Munsell & Collaborative Testing Services - X-Rite

Munsell & Collaborative Testing Services - X-Rite

Munsell & Collaborative Testing Services

Every day around the world, laboratory technicians perform a bewildering

variety of tests on everything from the sugar content of wine to the unique

marks on a bullet found at a crime scene, all with the same intent:

Provide results that can be trusted.

But who tests the testers?

It’s taken for granted that laboratory technicians use best practices in the tests they perform, employing appropriate instrumentation

that is calibrated properly. But matters can become complicated when one lab has instruments made by

Company X yielding results that must correlate exactly with a different lab halfway around the globe using instruments

manufactured by Company Y to take its measurements. Billions of dollars of trade depend on everyone measuring to

the same standards and getting the same results.

That’s the market niche of Collaborative Testing Services (CTS) in Sterling, Va. A spin-off of the federal National Bureau

of Standards in 1971, CTS works with laboratories in 55 countries to ensure the use of best practices, appropriate equipment

and regular calibration to yield reliable and repeatable results. The firm seeks to assure agreement among instruments

that are used analyze elastomers, metals, container board, fingerprints, soil composition, fabrics,

plastics and other materials.

“We essentially treat laboratory results as high quality products,” said Christopher J. Czyryca, director of programs at

CTS. “Just like any other product, there are a lot of ingredients necessary for achieving high quality – everything from

how technicians are trained to proper calibration of the instruments.”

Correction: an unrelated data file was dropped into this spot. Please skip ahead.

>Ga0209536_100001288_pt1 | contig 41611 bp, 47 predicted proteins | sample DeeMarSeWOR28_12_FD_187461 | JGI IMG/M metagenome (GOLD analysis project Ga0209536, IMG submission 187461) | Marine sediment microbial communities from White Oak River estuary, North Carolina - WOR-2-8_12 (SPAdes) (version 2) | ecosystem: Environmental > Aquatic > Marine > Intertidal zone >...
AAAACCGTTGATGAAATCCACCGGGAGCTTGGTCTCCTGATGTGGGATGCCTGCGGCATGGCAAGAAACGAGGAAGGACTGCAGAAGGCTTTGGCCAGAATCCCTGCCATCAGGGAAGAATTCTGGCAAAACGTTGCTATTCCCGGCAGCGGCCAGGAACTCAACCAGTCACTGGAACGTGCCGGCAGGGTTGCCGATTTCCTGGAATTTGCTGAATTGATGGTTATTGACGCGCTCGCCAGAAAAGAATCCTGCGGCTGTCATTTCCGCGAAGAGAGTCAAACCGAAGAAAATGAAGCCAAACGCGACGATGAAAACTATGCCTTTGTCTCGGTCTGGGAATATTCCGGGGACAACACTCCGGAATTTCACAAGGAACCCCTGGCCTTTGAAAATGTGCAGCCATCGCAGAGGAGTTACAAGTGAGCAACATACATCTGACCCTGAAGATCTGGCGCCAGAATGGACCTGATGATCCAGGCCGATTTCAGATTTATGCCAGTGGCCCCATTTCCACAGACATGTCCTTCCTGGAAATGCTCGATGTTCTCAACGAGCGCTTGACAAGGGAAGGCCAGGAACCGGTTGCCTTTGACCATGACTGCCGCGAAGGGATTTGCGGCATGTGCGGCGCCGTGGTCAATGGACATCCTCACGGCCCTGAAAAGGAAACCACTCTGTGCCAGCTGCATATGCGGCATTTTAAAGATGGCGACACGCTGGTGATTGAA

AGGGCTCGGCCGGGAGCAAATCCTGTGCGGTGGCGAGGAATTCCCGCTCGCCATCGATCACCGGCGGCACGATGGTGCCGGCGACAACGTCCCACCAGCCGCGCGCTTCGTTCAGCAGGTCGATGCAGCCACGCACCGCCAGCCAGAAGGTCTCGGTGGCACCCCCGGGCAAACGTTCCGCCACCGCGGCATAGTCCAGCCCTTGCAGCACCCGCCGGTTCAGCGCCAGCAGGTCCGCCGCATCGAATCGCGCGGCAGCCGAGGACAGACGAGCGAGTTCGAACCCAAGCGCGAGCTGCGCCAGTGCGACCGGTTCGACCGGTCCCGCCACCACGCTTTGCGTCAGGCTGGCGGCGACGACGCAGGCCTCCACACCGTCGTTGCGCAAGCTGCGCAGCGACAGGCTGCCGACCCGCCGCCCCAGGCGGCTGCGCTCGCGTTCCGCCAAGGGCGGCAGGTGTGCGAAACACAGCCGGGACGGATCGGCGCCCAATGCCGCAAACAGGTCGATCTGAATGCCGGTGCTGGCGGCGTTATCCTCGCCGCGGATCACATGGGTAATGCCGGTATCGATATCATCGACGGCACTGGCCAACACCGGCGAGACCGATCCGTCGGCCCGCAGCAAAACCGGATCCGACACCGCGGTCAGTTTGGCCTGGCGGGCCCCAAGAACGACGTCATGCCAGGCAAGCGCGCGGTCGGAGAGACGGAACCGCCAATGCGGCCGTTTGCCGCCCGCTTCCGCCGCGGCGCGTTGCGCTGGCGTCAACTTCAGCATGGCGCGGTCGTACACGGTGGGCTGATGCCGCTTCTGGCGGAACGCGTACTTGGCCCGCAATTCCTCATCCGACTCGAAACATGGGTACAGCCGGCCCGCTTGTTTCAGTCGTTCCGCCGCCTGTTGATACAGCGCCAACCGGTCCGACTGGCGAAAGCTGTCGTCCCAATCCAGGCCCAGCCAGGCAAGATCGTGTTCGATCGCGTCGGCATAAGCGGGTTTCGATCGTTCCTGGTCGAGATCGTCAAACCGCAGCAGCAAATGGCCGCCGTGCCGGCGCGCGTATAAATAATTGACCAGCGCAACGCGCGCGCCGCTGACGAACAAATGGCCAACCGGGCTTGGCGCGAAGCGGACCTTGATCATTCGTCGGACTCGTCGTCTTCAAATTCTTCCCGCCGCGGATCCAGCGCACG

One significant area of business for CTS is assisting laboratories that measure the color and appearance of products. For

instance, hundreds of suppliers in industries as varied as plastic injection molding to fabric dyeing must measure the

appearance of their products and correlate their results to ensure parts match in color during assembly of vehicle

interiors or exteriors. Dye houses need to communicate precisely with clothing manufacturers to make sure ensembles

of shirts and pants match as the buyers intended. Consumers who are becoming more sophisticated in their tastes are

demanding consistent results in the color of appliances, cosmetics, paints, wallpaper, power tools, and a host of other


Munsell Marketing

“Even wines that are distributed nationally for consumption by a mass audience need to have consistent color and

clarity,” Czyryca said. “Color remains a key characteristic that people use to make purchasing decisions.”

When CTS itself needs color chips used for the measurement of color and appearance of paints, plastics and fabrics, it

turns to Munsell Color Services in Grand Rapids, Mich. to provide samples that are consistent and accurate.

Munsell Color Services manufactures paint chips that have color variation between samples of 0.1 ∆E, where 1 ∆E is

the industry accepted threshold at which a typical human can detect the difference in a subtle shade of color.

“Measuring plastics and textiles can be very challenging due to characteristics such as opacity, fluorescence and the

presence of optical brighteners,” Czyryca said. “Munsell provides color chips that are not glossy, very opaque and very

consistent from chip to chip. Because of the consistency, we have a good idea that differences in readings are due to

variables at the laboratory rather than the samples themselves.”

Munsell Marketing

Using specialized machinery that spreads paints precisely